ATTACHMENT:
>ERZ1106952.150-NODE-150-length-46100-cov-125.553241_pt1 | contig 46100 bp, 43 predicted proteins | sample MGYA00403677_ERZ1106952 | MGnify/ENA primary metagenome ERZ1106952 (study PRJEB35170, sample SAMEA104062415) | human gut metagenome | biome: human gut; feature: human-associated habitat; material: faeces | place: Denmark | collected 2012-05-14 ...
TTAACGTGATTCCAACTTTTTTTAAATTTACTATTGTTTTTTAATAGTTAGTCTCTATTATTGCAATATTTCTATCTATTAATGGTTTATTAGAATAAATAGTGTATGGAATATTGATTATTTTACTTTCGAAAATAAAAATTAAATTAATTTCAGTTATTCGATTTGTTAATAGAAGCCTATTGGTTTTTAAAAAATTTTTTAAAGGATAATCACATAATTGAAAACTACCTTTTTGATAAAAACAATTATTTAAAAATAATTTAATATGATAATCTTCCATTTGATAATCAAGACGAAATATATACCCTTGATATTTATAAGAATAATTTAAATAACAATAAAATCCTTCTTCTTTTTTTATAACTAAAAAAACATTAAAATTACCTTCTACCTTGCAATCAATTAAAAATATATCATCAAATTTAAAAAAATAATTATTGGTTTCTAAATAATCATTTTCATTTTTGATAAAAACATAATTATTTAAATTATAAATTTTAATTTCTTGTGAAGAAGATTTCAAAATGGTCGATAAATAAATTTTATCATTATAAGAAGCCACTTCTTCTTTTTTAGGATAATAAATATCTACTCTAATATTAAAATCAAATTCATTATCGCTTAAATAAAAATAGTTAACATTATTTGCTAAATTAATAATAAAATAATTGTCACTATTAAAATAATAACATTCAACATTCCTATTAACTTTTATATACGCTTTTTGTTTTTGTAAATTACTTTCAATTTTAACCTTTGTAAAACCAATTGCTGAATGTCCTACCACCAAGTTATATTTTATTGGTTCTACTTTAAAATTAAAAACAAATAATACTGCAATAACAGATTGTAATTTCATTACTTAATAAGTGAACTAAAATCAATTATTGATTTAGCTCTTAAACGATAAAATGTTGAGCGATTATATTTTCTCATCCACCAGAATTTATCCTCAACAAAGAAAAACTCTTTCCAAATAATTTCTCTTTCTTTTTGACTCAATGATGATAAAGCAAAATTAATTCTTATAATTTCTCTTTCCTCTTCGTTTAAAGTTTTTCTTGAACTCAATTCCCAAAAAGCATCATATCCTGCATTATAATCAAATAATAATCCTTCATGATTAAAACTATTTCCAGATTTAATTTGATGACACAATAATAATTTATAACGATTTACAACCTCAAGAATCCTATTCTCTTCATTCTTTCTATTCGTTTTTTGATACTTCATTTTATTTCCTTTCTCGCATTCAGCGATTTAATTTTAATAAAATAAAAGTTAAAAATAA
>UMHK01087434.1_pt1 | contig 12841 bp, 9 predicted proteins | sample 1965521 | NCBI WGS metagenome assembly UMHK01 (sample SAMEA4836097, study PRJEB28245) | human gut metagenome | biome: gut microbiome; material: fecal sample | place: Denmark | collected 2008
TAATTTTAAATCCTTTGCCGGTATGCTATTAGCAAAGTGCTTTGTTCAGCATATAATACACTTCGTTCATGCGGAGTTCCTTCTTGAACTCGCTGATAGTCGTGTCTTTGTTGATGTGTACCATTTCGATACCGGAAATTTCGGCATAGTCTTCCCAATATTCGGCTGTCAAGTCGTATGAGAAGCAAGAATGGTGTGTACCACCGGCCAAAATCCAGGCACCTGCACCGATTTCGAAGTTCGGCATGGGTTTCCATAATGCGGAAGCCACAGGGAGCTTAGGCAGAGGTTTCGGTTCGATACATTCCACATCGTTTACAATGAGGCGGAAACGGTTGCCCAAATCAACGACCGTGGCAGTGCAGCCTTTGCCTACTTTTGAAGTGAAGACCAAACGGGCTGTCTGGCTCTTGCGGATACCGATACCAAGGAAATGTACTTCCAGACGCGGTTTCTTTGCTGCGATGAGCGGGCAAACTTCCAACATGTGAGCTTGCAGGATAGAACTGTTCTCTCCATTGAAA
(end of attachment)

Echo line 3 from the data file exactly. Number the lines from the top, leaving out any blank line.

>UMHK01087434.1_pt1 | contig 12841 bp, 9 predicted proteins | sample 1965521 | NCBI WGS metagenome assembly UMHK01 (sample SAMEA4836097, study PRJEB28245) | human gut metagenome | biome: gut microbiome; material: fecal sample | place: Denmark | collected 2008